Nothing puts your home insurance premium up like having been burgled in the past – because it means you’re more likely to be burgled again. Stanford researcher Nancy Rodríguez, with colleagues Henri Berestycki (who is first author, for the record) and Lenya Ryzhik, has developed a travelling waves model to explain this phenomenon – and, more importantly, how to stop it.
Crime, according to past research, tends to cluster in particular neighbourhoods – and even individual houses. Once a crime epicentre has been established, criminal activity tends to spread out in a wave pattern, gradually engulfing larger and larger areas.
According to an article behind the Times paywall which I haven’t read, an “urgent review is under way into the reliability of some of the Government’s most crucial calculations in the wake of the West Coast Main Line shambles“.
The part of the article above the paywall reports that checks for ensuring the accuracy of models for climate change, income distribution, benefit claims and farming subsidies are all included in the audit. Website PoliticsHome expands on the basic Times link, saying that “every Government department has been required to draw up a list of ‘business critical’ models that they rely on to do their jobs”.
If you subscribe to The Times, you can get the rest of the story on its website: Maths check across Whitehall after West Coast rail line fiasco.
Google Code, one of now approximately a million different websites which start with the word Google, is a sharing platform for developers to exchange open-source programs and nifty things they have made.
One such nifty thing is this Reaction-Diffusion package, based on our old friend Alan Turing’s famous equation. The reaction-diffusion equation, originally given in Turing’s 1952 paper The Chemical Basis of Morphogenesis, provides a model for how a mixture of chemicals, reacting with each other while moving under the action of diffusion, might result in the kind of patterns we see in animal print and elsewhere in nature.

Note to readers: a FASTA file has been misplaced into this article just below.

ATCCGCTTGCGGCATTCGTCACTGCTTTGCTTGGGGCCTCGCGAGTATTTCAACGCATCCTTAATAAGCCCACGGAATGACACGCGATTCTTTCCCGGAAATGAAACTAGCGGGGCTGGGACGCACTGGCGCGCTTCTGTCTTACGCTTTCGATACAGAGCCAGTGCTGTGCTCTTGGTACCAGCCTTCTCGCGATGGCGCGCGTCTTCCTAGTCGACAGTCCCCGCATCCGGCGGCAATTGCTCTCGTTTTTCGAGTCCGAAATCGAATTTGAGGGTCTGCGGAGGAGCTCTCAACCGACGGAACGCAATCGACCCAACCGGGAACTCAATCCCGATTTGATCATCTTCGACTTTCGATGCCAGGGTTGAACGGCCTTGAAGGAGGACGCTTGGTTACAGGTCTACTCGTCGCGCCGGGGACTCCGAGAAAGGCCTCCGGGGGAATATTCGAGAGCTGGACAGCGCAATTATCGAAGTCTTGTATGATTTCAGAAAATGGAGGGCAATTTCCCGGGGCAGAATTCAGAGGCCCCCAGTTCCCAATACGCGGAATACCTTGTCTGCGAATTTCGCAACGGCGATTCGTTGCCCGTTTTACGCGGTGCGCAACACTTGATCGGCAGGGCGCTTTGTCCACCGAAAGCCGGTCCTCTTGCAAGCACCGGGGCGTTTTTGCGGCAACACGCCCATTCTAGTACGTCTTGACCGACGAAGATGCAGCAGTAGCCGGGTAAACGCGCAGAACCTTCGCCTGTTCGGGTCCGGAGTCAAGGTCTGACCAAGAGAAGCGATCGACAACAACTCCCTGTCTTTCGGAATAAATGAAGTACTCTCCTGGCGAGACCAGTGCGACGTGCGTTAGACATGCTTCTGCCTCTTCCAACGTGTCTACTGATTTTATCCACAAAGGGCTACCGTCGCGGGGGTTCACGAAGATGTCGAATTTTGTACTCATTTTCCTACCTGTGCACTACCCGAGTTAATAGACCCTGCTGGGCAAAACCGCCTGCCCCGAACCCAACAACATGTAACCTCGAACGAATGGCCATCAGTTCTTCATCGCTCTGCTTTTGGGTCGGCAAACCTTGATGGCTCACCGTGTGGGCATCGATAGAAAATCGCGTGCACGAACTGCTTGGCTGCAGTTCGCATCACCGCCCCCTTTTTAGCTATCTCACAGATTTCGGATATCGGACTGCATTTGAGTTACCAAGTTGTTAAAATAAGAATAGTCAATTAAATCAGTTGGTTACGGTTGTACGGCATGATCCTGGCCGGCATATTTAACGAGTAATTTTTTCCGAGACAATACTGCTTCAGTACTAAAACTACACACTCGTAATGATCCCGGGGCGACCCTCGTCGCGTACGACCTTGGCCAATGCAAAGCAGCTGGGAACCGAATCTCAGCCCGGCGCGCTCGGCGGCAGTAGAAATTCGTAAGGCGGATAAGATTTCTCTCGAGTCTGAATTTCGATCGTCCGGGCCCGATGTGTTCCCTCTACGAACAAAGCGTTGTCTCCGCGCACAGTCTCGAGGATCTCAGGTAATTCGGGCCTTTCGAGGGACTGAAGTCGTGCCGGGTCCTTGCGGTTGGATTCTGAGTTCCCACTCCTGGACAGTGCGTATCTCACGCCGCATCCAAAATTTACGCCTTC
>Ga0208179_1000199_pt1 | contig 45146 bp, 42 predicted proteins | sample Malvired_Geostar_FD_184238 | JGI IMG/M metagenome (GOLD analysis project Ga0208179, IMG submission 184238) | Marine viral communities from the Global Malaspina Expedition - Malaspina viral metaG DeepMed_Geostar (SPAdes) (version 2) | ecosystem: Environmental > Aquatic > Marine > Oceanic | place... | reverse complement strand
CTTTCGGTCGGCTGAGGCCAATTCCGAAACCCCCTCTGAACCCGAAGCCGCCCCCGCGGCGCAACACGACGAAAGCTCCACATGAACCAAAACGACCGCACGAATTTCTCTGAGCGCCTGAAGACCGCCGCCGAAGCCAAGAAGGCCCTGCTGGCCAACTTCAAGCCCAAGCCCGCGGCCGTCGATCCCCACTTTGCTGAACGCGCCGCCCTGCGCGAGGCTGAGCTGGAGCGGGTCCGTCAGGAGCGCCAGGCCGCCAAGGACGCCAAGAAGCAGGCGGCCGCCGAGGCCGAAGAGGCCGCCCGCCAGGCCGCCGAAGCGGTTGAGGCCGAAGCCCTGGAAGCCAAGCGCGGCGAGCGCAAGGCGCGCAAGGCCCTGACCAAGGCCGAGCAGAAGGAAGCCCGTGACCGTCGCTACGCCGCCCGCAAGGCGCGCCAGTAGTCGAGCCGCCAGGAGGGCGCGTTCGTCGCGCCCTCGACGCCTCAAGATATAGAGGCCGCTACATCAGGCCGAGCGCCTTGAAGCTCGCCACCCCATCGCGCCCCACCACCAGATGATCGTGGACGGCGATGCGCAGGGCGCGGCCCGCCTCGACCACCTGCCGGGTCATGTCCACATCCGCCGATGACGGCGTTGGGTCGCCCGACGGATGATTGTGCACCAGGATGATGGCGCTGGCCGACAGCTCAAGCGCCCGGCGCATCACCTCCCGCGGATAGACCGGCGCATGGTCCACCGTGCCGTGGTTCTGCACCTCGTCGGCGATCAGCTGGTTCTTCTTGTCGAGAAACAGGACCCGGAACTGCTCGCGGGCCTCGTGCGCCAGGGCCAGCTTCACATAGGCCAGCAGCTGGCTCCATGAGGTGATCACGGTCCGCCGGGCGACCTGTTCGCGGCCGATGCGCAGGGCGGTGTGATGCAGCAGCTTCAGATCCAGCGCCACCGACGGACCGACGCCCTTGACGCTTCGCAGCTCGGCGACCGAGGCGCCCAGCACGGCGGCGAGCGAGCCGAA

New research looks at how language is used to convey information in context, something which is, according to its abstract “one of the most astonishing features of human language”. Apparently there have been “many” theories providing “informal accounts of communicative inference” but few have succeeded in making “precise, quantitative predictions about pragmatic reasoning”.
A collaboration between mathematicians and biologists has discovered “why platelets, the cells that form blood clots, are the size and shape that they are”, a better understanding of which “could have wide implications [for] healing wounds and in strokes and other conditions”.
(No, this story is not about plus-size fashion week)
The New York Times has published an interview with Carson C. Chow, an applied mathematician who models the factors causing obesity in the human body. He claims that the main cause of America’s obesity problem is the overproduction of food.
Dr. Chow has written a post on his blog about the interview, adding some more detail about what exactly he does and backing up his claim that availability of food causes obesity. He also points a commentor asking for more scientific details about his research to the obesity category on his blog, where he talks about his papers.
Interview: A Mathematical Challenge to Obesity
Research has been published describing a mathematical model that successfully predicts the ratios of left-handers to right-handers in different sports.